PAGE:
I’m so behind in all my travel blogging! I’ve still got lots of Morocco to write up, but I found this post already drafted and the photos all selected and edited. So, please have some Mongolian shenanigans to combat your Mondayitus.
(How can it be nearly four years since I was in Mongolia?)
4 July 2015
Morning – day 10
We’ve just had breakfast — our usual fare of stale bread (three different kinds), jam and chocolate spread. With coffee of course. We believe we have just enough coffee bags between us for the rest of the trek. (Fingers crossed.)
Right now, we’re a little perplexed by the post-breakfast lull… The crew have climbed into the car with their devices (which they have been charging in the car — no devices for us!), leaving K and I sitting here with journals. We are poised to take down our tent when they start packing up and saddling horses. They really don’t like to get away early! It’s a bit frustrating, but on the other hand we’re not really in a rush, so the leisurely pace can be nice too.
I think it’s going to be another hot day. It’s been so much warmer here than I thought it would be. I would really like a shower and a bed and some clean clothes. My hair is green and slimy at the roots, but tangled like straw at the ends. Absolutely hideously disgustingly revolting.
Late afternoon – day 10
We had a fairly slow-paced ride this morning, mostly walking. It took about an hour to the place where we watered the horses — what a menagerie! Herds of horses, cows, goats and sheep all clustered around the trough. While we were there, a horse race thundered past, albeit at a distance. The horses were paced by vehicles and left a cloud of dust. We got to cuddle a baby goat, maybe two weeks old.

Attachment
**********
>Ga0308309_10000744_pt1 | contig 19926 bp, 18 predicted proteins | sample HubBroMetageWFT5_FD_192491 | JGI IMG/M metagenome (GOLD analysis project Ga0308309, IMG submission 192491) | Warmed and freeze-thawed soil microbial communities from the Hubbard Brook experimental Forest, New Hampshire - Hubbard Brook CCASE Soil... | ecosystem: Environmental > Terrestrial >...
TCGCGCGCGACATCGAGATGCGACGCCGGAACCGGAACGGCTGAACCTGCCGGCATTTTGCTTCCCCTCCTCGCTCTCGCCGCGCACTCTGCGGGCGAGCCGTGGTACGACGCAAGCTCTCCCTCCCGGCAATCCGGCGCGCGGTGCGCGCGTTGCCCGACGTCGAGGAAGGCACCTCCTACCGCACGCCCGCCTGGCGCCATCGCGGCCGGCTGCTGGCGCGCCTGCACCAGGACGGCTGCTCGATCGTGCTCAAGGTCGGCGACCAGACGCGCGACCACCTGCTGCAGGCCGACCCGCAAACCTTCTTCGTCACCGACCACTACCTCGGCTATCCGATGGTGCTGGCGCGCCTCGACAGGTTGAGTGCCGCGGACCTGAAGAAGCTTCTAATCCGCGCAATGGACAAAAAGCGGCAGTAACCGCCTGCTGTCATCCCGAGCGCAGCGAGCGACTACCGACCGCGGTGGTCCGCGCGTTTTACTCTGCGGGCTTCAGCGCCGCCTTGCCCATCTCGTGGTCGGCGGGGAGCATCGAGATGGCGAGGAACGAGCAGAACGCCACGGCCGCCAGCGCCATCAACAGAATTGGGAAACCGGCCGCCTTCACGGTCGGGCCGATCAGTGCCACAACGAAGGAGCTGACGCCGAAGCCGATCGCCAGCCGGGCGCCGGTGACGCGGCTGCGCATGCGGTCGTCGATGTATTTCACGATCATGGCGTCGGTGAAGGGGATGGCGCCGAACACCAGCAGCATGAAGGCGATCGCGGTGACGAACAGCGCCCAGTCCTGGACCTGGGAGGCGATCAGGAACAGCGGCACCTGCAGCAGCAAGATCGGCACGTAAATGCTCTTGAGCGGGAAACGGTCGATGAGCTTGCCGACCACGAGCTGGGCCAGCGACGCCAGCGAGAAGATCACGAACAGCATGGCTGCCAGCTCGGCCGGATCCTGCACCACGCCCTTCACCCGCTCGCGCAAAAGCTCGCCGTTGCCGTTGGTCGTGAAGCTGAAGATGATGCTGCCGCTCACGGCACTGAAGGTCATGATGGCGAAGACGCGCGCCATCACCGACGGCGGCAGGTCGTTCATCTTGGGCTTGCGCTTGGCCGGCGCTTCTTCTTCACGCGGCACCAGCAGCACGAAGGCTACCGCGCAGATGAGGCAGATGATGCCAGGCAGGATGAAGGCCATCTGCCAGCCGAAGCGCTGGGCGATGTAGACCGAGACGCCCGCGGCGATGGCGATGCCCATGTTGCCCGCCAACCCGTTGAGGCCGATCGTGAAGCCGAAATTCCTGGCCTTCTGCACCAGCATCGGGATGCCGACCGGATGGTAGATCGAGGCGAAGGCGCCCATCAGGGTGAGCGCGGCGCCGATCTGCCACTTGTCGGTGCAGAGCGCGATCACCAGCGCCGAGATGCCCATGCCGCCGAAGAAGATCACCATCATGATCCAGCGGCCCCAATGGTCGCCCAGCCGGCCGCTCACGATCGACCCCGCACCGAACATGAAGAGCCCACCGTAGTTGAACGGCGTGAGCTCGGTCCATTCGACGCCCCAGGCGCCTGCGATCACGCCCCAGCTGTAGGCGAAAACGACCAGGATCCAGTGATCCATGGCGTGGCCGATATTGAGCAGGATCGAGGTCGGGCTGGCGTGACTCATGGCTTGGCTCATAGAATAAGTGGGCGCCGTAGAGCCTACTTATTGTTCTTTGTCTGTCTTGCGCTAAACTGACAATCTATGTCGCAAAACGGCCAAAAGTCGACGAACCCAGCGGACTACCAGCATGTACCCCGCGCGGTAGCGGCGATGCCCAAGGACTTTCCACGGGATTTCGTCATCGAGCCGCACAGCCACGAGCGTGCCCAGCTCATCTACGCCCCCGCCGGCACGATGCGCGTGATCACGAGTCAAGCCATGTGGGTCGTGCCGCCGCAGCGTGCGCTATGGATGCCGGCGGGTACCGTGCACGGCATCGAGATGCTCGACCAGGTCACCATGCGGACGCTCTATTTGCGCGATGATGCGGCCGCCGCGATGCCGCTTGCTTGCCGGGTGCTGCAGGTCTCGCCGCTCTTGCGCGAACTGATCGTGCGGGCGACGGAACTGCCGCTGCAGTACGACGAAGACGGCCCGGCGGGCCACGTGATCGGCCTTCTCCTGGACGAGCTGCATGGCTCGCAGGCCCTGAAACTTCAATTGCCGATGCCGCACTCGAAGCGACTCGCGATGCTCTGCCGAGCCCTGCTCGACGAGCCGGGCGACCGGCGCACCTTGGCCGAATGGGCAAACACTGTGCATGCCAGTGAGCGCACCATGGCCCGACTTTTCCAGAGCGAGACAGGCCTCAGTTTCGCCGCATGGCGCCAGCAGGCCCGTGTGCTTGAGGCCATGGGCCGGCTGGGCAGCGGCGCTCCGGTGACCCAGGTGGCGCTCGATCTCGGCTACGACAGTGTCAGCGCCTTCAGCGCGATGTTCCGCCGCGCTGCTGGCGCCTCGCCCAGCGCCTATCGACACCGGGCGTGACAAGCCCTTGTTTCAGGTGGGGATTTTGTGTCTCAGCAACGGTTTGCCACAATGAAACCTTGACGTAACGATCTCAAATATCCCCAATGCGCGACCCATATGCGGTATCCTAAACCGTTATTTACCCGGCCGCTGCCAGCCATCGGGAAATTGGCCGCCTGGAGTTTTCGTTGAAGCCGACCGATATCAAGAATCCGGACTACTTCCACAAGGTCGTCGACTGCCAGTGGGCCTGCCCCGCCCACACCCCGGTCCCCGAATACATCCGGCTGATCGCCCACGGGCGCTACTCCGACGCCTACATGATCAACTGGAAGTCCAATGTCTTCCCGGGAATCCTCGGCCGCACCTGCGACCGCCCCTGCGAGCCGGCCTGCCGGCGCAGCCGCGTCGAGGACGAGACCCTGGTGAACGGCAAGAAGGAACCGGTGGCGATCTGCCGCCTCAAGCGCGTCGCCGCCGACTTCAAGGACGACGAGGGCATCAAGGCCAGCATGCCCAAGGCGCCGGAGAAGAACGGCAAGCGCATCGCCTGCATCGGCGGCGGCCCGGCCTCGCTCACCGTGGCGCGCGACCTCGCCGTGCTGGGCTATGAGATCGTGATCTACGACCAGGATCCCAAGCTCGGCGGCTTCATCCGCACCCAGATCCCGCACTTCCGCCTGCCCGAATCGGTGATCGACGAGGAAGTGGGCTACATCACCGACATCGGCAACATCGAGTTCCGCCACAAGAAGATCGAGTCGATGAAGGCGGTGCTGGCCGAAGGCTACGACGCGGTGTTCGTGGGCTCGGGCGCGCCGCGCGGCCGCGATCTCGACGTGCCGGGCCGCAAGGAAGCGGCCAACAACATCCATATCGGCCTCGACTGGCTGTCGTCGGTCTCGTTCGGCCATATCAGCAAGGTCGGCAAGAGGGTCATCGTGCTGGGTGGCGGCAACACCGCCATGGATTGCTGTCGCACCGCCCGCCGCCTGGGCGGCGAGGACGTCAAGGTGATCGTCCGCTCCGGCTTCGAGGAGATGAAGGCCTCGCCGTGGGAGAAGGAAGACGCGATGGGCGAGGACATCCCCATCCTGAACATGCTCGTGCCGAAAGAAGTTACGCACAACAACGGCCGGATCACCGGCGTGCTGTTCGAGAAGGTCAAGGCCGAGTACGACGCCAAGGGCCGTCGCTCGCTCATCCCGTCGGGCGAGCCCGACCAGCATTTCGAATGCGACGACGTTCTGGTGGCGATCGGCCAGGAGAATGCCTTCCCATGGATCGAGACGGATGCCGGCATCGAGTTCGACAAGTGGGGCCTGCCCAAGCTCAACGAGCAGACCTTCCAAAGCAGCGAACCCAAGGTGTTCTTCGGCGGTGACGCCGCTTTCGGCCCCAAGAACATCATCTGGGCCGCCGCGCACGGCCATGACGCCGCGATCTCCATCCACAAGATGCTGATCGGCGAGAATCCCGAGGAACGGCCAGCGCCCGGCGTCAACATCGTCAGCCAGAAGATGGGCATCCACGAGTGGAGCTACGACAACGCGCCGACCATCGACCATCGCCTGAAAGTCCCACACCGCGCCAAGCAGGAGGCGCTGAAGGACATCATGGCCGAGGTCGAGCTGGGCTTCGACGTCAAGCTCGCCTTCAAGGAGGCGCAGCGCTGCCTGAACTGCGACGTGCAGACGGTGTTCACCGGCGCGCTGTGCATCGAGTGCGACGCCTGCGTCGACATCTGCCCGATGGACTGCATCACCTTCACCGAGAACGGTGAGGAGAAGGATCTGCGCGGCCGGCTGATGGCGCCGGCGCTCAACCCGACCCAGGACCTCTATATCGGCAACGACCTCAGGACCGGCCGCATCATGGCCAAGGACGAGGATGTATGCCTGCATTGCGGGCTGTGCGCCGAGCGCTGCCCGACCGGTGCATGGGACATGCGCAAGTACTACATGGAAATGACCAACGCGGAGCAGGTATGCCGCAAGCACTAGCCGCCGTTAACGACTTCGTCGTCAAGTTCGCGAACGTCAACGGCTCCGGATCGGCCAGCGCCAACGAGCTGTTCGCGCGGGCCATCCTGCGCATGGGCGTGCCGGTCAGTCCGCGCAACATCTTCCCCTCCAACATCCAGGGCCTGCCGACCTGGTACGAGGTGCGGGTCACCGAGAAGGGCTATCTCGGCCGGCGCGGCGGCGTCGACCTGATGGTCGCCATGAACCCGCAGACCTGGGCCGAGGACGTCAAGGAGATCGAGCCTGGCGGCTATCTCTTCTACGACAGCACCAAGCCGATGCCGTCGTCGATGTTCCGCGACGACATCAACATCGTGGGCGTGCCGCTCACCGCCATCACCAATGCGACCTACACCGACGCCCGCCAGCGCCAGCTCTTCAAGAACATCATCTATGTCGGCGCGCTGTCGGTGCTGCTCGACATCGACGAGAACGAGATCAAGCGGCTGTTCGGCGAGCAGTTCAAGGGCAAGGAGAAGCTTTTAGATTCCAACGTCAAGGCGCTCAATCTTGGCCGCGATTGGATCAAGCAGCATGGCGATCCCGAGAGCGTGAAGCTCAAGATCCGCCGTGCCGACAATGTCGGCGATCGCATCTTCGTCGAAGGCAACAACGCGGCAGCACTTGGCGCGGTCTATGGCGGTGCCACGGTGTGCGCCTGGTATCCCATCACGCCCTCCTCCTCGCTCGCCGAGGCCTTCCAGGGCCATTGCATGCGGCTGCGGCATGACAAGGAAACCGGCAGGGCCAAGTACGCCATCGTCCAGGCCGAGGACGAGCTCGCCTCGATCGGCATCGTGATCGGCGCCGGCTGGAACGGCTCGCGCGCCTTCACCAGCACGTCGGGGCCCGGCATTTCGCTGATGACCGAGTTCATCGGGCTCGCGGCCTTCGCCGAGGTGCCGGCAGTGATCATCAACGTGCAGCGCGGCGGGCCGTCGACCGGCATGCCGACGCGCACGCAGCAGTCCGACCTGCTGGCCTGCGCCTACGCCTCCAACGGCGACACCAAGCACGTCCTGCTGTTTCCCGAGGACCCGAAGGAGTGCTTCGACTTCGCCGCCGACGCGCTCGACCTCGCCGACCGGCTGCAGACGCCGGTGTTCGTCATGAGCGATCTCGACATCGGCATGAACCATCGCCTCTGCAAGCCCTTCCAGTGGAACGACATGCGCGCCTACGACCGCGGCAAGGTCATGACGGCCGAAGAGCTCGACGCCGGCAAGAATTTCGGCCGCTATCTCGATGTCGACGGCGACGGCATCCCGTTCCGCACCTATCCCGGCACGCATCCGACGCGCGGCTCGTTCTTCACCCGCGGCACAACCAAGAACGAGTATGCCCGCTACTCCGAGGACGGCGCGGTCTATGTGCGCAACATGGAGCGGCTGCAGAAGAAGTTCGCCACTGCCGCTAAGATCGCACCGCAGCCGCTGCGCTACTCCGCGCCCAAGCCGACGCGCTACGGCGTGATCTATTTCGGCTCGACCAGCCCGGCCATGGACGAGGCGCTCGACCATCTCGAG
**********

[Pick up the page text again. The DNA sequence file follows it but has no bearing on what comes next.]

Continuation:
Lunch was had on a hillside in full sun. It was incredibly windy today — all day. Lunch was a very long stop — longer than usual. Not sure why. Our team cooked a full meal as usual, so we waited, talked… then after lunch they weren’t in any hurry to move off so I dozed for about half an hour in the sun.
After lunch we (that is, the horses) walked up and over some pretty steep hills. I felt awful making my horse climb the first one. At the top, there was a magnificent herd of horses, all looking at us, but we didn’t stop… It was time to go down a very rocky and windy descent. The horses went really slowly down… then at the bottom they had to go up again to meet the car.
Breaking News! Our horses have escaped!
We’ve all been eating dinner while the horses grazed around the tents. They’re tethered in pairs, but not hobbled it seems, as they grazed further and further away… David (our driver) went to get them on foot, but the horses moved further and further away, doubling their distance — until they were actively running (trotting?) away from a jogging David.
He came running back to get the car, and he and Ganaa (our horse woman) have gone to chase them down. The horses are now out of sight. So is the car. We wait with baited breath… David has returned in the car without Ganaa… Ganaa has appeared in the distance with the horses in tow.
On the whole, I thought this entire escapade hysterical. We are very prone to hysterics at present, it seems. I went a bit manic when K told me my hair looked feral a few minutes ago.
Ahem… I was talking about the car stop. Something funny happened then too. We milled about having water, when Ganaa opened the back of the car and the sleeping bags fell out.
We were, you understand, perched on the edge of a hill. One of the sleeping bags teetered on the brink and then started rolling down the hill in slow motion. Tumble… roll… tumble… All the way to the bottom.
Ganaa started chasing, but gave up. I suspect she would have ridden a horse down after it, but just then a guy on a motorbike was descending the hill. He must have witnessed the debacle (or wondered what a sleeping bag was doing on the grass), so he collected it and brought it up to us. Pretty damn funny.